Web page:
The dense interior is what actually flows as an 'a'a flow is emplaced, and it carries the clinkers along with it. Clinkers that fall off the front are buried by the advancing flow, generating a bottom clinker layer.

 

On the left are diagrams of a moving distal-type flow, showing the dense interior (that acts almost like a solid even though it is indeed flowing) with a blocky clinker carapace. The bottom clinker layer forms mostly from material that falls off the front of the flow and is run over (adapted from Macdonald 1972).

 

'A'a flows in Hawai'i range in thickness from 1-10 meters, and each consists of a few large flow units. The longest post-contact 'a'a flow in Hawai'i is the 1859 Mauna Loa flow (see below), at 51 km in length on land (plus a little more offshore).

 

 

Right:  Map of the 1859 Mauna Loa "paired" lava flow. The 'a'a flow (orange) was active for 16 days, advanced at an average flow-front velocity of 133 meters/hour, and erupted at a volumetric flow rate of 208 cubic meters/sec. The pahoehoe part (blue) followed immediately after, was active for 285 days, advanced at an average flow-front velocity of 7 m/hour, and was erupted at a volumetric flow rate of 5 cubic meters/sec (from Rowland & Walker 1990).

 

High discharge-rate eruptions (usually accompanied by vigorous fountaining) lead to high volumetric flow rates, and these form 'a'a flows, which are emplaced at high flow-front velocities. The fastest recorded flow in Hawai'i was the 1950 Ho'okena 'a'a flow of Mauna Loa which advanced down a 5º slope through thick forest at approximately 10 km/hour.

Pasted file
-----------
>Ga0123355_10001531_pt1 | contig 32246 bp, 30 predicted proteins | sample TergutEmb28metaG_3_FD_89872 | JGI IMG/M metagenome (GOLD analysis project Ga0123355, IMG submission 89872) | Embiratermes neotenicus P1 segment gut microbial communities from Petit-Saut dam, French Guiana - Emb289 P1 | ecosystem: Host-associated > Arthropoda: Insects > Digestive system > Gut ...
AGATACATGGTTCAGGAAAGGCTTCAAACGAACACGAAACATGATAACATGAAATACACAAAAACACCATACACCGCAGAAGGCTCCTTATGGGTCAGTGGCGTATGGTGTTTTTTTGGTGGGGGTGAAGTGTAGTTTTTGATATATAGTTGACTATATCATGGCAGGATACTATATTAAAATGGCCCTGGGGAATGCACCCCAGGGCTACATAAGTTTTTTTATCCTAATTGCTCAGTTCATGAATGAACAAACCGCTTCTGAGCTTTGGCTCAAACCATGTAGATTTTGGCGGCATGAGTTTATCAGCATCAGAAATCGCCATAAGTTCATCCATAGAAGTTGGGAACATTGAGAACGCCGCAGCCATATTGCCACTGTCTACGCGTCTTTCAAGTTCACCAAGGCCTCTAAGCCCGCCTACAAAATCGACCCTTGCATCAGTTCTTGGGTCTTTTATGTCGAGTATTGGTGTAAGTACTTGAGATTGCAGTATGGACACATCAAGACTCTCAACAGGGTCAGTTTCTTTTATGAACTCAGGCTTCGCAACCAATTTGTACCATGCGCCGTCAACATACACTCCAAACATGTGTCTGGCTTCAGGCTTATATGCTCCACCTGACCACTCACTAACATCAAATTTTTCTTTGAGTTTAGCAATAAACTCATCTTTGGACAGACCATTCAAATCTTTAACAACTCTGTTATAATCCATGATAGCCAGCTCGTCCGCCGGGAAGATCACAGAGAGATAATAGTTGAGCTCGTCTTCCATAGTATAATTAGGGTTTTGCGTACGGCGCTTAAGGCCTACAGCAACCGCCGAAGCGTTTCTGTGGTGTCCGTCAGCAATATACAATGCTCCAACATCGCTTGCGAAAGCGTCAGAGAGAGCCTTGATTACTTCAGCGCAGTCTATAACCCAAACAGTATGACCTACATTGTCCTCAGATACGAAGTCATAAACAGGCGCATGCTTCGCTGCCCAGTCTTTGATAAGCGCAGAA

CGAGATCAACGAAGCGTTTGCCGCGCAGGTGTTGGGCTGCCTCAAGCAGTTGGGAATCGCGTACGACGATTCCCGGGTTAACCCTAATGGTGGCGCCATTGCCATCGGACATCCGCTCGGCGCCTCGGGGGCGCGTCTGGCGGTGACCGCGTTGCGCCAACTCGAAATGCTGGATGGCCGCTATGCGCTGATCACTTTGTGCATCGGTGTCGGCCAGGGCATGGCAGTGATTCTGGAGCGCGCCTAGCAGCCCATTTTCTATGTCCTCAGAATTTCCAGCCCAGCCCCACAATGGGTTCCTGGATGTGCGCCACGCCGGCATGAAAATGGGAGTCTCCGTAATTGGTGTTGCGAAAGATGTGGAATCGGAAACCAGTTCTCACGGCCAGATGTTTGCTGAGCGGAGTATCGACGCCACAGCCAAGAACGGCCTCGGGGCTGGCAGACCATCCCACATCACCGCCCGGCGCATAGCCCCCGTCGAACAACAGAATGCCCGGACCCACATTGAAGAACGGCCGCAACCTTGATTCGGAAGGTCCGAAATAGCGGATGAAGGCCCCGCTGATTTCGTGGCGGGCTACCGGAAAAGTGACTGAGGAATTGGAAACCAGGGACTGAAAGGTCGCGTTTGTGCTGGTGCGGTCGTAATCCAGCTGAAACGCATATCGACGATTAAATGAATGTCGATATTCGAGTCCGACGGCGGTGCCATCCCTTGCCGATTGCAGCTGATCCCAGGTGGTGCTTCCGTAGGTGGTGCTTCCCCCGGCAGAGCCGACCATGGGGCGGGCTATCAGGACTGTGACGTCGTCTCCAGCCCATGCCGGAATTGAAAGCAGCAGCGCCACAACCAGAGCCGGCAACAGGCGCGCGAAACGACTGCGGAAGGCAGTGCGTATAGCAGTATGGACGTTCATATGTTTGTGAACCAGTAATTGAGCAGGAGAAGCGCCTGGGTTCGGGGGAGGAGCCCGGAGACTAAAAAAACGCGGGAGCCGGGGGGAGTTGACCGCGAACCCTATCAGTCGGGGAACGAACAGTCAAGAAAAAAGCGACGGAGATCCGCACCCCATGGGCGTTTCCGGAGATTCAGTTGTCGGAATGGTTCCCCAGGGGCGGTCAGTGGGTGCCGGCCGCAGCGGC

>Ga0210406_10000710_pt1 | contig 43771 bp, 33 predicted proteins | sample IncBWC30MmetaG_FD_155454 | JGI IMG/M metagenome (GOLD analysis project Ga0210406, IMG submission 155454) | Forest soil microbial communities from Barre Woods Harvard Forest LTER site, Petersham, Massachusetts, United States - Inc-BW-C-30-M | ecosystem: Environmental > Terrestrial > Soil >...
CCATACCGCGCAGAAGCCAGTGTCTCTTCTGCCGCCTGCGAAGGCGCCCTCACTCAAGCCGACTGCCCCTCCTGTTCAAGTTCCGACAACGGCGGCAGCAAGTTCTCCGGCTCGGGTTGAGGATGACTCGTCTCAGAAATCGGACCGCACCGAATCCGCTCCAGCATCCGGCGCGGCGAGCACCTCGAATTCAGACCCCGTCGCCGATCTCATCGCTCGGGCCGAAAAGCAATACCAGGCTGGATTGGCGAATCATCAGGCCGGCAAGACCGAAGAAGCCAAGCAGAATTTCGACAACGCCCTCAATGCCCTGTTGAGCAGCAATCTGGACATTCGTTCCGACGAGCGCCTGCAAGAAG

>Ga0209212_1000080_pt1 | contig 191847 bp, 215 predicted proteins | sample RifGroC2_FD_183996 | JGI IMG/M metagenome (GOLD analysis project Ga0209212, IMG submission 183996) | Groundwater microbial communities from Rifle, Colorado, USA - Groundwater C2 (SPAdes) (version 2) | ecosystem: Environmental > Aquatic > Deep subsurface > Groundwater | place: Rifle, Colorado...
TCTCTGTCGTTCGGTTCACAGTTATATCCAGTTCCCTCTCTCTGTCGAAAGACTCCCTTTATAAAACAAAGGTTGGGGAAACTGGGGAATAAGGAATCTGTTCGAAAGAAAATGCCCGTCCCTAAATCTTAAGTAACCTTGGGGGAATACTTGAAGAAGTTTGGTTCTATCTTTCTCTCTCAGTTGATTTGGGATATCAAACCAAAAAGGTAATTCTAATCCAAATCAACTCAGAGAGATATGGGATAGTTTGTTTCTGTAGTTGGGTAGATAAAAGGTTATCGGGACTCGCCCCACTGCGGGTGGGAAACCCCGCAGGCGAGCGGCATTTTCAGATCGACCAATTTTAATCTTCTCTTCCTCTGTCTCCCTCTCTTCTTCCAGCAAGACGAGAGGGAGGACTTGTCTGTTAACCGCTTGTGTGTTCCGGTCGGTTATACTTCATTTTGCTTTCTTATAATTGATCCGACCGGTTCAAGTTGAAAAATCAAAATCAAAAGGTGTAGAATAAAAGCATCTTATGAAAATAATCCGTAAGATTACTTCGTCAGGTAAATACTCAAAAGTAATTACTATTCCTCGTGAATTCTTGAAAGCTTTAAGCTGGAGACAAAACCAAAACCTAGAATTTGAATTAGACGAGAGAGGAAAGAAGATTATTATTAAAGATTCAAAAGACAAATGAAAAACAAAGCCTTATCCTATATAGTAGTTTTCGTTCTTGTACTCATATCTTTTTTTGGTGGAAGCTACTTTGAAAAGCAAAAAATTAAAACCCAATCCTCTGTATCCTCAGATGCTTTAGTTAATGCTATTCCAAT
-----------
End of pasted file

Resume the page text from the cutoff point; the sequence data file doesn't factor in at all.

Below: A plot of volumetric flow rate vs. average flow-front velocity. Note the distinct separation of 'a'a and pahoehoe at a volumetric flow rate of about 6 cubis meters per second and a flow-front velocity of about 10 m/hour (adapted from Rowland & Walker 1990).

 

 

 

 

 

 

 

 

 

 

 

 

Hawaiian 'a'a flows can be classified into two main types, proximal-type 'a'a and distal-type 'a'a (Rowland & Walker 1987).

Each can be found at any distance from the vent although the names imply otherwise. Proximal-type 'a'a flows tend to be 1-3 m thick, fast-moving, have thin layers of spiny clinker, little fine material mixed in with the clinker, and their interiors are often vesicular. When moving, the pasty interior of proximal-type 'a'a flows can be observed deforming and flowing, and can be penetrated by a thermocouple or viscometer.

 

To the right are examples of proximal-type 'a'a flows. In A, the incandescent core could be seen deforming as the flow advanced at a few meters/minute, and if you had been properly protected from the intense radiant heat you could have scooped out a pasty blob with a hammer. In B, note that the top clinker layer is only 10-20 cm thick and that the interior is relatively vesicular.